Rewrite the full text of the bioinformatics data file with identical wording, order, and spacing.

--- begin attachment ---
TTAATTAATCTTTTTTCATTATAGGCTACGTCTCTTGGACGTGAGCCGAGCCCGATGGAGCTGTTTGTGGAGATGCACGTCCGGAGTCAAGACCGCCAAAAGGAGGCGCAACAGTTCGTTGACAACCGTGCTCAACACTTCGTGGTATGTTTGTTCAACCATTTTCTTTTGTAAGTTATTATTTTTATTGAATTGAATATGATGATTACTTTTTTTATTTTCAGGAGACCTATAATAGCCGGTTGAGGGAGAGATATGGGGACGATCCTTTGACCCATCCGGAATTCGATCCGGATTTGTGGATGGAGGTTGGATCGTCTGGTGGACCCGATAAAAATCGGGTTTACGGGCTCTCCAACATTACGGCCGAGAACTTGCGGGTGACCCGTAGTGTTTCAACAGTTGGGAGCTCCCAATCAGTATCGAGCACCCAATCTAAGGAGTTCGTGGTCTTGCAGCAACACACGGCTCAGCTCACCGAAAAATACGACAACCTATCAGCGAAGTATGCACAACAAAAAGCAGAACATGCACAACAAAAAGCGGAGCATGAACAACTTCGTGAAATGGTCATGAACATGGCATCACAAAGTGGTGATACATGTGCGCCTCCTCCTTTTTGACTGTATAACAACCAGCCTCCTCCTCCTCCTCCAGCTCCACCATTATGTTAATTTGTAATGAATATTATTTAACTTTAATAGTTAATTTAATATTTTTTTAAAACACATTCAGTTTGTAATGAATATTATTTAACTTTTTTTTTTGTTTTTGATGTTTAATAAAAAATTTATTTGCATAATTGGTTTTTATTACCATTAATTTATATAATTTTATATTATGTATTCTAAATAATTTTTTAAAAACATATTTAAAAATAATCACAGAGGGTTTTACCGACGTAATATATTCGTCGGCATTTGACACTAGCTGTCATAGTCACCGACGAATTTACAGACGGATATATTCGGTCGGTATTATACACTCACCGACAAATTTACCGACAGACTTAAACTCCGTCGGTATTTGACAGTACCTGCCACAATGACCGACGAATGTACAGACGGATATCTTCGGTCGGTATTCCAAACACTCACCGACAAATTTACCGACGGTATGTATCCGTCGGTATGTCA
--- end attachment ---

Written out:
TTAATTAATCTTTTTTCATTATAGGCTACGTCTCTTGGACGTGAGCCGAGCCCGATGGAGCTGTTTGTGGAGATGCACGTCCGGAGTCAAGACCGCCAAAAGGAGGCGCAACAGTTCGTTGACAACCGTGCTCAACACTTCGTGGTATGTTTGTTCAACCATTTTCTTTTGTAAGTTATTATTTTTATTGAATTGAATATGATGATTACTTTTTTTATTTTCAGGAGACCTATAATAGCCGGTTGAGGGAGAGATATGGGGACGATCCTTTGACCCATCCGGAATTCGATCCGGATTTGTGGATGGAGGTTGGATCGTCTGGTGGACCCGATAAAAATCGGGTTTACGGGCTCTCCAACATTACGGCCGAGAACTTGCGGGTGACCCGTAGTGTTTCAACAGTTGGGAGCTCCCAATCAGTATCGAGCACCCAATCTAAGGAGTTCGTGGTCTTGCAGCAACACACGGCTCAGCTCACCGAAAAATACGACAACCTATCAGCGAAGTATGCACAACAAAAAGCAGAACATGCACAACAAAAAGCGGAGCATGAACAACTTCGTGAAATGGTCATGAACATGGCATCACAAAGTGGTGATACATGTGCGCCTCCTCCTTTTTGACTGTATAACAACCAGCCTCCTCCTCCTCCTCCAGCTCCACCATTATGTTAATTTGTAATGAATATTATTTAACTTTAATAGTTAATTTAATATTTTTTTAAAACACATTCAGTTTGTAATGAATATTATTTAACTTTTTTTTTTGTTTTTGATGTTTAATAAAAAATTTATTTGCATAATTGGTTTTTATTACCATTAATTTATATAATTTTATATTATGTATTCTAAATAATTTTTTAAAAACATATTTAAAAATAATCACAGAGGGTTTTACCGACGTAATATATTCGTCGGCATTTGACACTAGCTGTCATAGTCACCGACGAATTTACAGACGGATATATTCGGTCGGTATTATACACTCACCGACAAATTTACCGACAGACTTAAACTCCGTCGGTATTTGACAGTACCTGCCACAATGACCGACGAATGTACAGACGGATATCTTCGGTCGGTATTCCAAACACTCACCGACAAATTTACCGACGGTATGTATCCGTCGGTATGTCA